Wednesday, 24 December 2008

GOING APE

Whilst in Cameroon I met some fascinating young women who are dedicated to the welfare and preservation of world wildlife, primates in particular.

Monica had just spent 6 months in the forest (her second time of doing this. There she cared for just chimpazees. She told me that once a whole group of chimpanzees escaped and went on the rampage. At the same time a group of dignitaries was visiting the centre and arrived by taxi. To their delight the vehicle was surrounded by chimps and they immediately began to take pictures. The chimps surrounded the car and apparently one of them smashed through the side window and hauled out the taxi driver, whereupon the whole group proceeded to tear him apart and kill him.

She also told me about a project she was working with in the US where a lady had dedicated her life to rescuing lab chimps and performing chimps too. Over the years the lady had got to know her beloved apes and grew very fond of them. She used to go into the enclosures and groom them and they her. One day one of the chimps had an argument with another and decided to take it out on the nearest primate - the lady. The chimpanzee violently attacked her, causing serious wounds.

I also heard about a chimpanzee that escaped its enclosure in a wildlife rescue centre. He attacked a keeper whom he knew, to whom he was usually very close. His canines ripped the man's face apart in a frenzied attack (he later spent a month in hospital). The man was able to fend the chimp off by punching it in the head. The chimp then jumped into the nearest gorilla enclosure, whereupon a gorilla, who had been watching the incident, proceeded to beat up the chimp.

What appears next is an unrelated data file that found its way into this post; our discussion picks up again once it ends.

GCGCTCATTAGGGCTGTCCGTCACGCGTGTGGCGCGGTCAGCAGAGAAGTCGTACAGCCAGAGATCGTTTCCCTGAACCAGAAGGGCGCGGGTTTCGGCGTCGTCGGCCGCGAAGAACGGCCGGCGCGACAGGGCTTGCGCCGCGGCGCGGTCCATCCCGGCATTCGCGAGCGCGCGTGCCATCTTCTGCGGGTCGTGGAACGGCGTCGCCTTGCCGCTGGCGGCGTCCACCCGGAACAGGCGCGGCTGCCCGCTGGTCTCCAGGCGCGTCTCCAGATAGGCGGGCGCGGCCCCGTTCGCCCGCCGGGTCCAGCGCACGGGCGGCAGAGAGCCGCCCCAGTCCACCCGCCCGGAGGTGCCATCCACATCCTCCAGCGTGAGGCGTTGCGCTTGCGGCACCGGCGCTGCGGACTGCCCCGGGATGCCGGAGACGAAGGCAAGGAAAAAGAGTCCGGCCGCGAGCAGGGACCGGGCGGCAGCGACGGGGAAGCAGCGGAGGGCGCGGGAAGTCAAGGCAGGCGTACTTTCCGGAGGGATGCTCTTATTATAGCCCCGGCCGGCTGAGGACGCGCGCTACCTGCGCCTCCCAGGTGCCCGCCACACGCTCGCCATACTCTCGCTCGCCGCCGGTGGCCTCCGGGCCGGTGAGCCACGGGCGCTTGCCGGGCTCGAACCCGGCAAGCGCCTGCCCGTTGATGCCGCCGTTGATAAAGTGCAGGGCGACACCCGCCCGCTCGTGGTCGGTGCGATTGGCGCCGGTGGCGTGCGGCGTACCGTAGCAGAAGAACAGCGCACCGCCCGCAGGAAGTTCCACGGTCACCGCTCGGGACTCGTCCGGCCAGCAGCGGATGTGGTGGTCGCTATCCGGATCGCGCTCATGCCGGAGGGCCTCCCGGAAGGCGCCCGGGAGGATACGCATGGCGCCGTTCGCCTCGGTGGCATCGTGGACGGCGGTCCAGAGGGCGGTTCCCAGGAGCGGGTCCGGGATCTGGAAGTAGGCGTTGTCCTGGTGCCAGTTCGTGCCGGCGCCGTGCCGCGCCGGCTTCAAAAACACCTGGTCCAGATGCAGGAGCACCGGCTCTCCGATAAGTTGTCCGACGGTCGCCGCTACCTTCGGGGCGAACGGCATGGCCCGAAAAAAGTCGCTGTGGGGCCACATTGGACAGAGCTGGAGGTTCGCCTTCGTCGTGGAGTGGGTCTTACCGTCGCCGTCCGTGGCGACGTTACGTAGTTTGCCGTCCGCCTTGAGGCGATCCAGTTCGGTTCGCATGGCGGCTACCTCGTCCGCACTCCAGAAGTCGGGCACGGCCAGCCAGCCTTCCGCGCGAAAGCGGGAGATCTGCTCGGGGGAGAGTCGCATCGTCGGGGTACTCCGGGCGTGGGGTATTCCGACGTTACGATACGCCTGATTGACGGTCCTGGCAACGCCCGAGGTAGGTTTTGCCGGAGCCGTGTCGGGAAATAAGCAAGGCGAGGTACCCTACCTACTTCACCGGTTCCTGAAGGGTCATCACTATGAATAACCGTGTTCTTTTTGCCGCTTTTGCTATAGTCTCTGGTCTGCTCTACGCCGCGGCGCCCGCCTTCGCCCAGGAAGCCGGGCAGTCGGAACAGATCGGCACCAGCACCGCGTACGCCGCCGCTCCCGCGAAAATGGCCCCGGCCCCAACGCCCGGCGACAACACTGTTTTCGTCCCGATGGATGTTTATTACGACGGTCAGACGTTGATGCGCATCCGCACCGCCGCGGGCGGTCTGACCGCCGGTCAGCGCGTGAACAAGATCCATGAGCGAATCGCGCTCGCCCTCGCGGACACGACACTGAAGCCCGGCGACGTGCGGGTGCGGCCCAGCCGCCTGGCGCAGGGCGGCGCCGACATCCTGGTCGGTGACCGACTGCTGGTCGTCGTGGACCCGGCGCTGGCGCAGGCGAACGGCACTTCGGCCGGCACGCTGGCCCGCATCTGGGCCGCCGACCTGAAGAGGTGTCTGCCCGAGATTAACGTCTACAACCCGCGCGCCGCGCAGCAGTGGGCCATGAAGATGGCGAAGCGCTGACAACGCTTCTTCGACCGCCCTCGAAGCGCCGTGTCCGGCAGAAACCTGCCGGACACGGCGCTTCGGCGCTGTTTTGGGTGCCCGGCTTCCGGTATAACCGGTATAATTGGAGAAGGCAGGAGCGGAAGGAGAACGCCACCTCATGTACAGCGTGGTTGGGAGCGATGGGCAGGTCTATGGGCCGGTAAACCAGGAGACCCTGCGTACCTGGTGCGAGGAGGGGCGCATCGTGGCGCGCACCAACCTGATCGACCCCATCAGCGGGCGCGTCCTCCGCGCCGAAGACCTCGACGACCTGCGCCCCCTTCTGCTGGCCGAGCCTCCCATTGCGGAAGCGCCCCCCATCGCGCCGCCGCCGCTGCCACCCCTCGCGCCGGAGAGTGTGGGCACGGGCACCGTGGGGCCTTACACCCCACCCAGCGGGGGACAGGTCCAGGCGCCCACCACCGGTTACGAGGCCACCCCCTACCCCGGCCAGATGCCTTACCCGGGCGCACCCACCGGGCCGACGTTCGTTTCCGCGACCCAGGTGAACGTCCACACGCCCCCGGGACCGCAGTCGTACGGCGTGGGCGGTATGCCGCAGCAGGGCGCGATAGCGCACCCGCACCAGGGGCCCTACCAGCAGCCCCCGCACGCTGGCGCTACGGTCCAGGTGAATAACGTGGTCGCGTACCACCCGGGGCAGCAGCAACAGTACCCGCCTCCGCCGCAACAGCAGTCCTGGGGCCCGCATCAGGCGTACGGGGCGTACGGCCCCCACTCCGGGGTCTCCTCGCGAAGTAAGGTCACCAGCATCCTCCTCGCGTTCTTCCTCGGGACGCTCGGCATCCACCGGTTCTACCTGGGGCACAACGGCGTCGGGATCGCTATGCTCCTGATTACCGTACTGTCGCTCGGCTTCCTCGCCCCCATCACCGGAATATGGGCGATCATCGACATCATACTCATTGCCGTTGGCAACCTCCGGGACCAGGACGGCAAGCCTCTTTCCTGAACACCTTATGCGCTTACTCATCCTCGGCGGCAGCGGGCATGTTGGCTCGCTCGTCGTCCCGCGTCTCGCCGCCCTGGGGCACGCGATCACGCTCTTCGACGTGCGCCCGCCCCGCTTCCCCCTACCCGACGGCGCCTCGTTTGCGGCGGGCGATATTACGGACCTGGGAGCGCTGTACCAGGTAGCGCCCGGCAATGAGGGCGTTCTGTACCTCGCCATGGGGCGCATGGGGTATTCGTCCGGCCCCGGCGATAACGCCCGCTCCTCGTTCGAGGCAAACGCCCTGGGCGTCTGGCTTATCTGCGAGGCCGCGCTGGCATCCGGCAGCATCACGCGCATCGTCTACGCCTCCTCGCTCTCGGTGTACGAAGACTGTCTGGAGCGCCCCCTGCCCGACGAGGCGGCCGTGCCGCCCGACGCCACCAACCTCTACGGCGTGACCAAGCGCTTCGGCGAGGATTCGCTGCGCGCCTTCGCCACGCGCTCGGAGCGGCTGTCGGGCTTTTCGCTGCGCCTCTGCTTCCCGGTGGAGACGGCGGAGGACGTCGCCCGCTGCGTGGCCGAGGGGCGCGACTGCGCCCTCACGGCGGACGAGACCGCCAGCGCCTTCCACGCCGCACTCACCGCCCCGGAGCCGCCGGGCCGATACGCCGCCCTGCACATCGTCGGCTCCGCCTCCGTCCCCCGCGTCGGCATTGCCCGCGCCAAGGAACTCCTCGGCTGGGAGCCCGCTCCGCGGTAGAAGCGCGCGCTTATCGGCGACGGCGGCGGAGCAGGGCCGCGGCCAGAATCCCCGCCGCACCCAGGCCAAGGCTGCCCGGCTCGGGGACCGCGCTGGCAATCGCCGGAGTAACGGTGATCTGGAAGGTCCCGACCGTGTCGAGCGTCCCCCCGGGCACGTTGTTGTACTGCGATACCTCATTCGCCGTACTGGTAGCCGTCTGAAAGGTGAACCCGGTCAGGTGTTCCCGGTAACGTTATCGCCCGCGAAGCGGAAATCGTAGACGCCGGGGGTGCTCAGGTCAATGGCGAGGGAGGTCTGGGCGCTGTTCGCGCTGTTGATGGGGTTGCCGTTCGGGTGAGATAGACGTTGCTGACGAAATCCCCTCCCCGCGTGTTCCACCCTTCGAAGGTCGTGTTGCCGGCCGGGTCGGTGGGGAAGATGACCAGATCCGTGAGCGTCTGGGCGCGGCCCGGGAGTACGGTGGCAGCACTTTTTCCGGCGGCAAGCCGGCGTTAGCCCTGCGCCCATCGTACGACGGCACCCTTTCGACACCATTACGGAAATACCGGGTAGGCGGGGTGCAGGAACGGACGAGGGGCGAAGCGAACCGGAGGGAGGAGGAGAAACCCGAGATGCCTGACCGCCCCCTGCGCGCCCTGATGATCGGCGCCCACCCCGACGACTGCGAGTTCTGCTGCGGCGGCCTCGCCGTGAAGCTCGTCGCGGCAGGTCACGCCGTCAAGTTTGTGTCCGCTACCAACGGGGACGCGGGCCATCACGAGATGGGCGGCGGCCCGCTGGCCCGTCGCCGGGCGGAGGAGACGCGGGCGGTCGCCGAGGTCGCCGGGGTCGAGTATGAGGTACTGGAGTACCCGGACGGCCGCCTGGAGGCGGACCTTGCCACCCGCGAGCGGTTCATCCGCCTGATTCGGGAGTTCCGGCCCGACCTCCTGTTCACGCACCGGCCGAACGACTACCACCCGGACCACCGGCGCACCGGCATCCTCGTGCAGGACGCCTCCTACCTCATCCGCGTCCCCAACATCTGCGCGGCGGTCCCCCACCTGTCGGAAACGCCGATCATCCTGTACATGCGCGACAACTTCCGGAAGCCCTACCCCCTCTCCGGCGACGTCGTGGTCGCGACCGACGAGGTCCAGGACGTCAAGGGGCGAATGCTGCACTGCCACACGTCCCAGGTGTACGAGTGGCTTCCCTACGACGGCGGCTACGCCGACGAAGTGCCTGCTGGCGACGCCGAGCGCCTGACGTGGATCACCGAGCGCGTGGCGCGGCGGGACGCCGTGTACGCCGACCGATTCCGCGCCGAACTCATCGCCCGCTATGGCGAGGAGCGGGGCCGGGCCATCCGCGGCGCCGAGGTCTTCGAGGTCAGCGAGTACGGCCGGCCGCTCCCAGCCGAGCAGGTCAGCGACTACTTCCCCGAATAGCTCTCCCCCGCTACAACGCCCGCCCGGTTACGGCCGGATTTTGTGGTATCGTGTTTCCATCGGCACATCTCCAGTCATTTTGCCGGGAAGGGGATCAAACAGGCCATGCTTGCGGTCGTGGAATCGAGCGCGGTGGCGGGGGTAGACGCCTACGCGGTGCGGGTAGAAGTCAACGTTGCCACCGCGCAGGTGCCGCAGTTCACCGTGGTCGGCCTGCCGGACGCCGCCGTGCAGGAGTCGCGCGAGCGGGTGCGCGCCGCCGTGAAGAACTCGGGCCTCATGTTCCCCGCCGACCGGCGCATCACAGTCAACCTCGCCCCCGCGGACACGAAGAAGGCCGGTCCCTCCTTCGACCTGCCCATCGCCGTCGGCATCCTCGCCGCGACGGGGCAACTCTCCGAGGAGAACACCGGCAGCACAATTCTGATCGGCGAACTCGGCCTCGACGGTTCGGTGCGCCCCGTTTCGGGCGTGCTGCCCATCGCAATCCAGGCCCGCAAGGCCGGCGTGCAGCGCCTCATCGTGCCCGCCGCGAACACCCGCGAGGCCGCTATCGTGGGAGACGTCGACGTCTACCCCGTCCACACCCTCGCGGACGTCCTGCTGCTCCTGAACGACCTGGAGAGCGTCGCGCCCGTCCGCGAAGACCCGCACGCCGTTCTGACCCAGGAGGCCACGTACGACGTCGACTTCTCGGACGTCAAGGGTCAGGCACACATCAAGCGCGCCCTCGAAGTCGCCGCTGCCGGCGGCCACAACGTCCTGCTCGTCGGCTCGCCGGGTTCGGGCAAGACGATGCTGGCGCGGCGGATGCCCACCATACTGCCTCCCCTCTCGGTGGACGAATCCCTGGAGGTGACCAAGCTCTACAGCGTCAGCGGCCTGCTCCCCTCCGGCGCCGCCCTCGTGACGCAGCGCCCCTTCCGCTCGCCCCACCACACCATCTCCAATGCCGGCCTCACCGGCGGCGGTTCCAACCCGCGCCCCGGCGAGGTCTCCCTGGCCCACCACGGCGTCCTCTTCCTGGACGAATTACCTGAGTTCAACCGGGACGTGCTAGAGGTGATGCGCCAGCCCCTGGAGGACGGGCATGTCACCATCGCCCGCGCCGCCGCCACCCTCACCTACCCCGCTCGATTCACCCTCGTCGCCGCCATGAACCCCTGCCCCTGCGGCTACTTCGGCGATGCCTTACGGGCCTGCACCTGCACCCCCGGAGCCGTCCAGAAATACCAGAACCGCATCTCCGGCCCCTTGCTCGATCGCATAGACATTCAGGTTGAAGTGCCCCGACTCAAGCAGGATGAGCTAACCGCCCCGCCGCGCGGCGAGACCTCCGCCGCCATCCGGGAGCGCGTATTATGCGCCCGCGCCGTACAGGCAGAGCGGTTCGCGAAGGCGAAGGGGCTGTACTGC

These animals need to live in their natural habitat - the forest, where they are free to roam over many miles a day. There are many problems associated with re-release. One of them being that some primates, for example chimps and gorillas, are very susceptible to human diseases, even the common cold. They can die from contracting our threadworms, for example. So if any rescued animals are released into the forest, they could easily spread diseases which could potentially wipe out whole colonies of primates. There is also the continual problem of recapture - if you set animals free, then they are then free to be killed for bushmeat or captured for the illegal pet trade. Then there is deforestation - where do they live?

I heard able a terrible tale of corruption occuring in South East Asia. A rescue centre received £50,000 in funding to rescue and help ex laboratory monkeys. Which it did. But the centre also bred monkeys for research in another part of the country. So all they did was to "rescue" the monkeys from its breeding facilities and house them in its rescue centre, all in inadequate facilities.

When I was in Borneo one of the problems there is the ubiquitous logging and planting of palm oil. Flying low over the vast countryside, one becomes quite depressed at the sight of row upon regimented row of palm oil plantations, stretching for miles. The only animals which seem to thrive in this enviroment would be things like rats - not orangutans, silver leaf monkeys and proboscis monkeys.

1 comment:

Maurice said...

Let's face it....the world can't provide for all its human inhabitants to have a respectable standard of living.....that's why animals come second.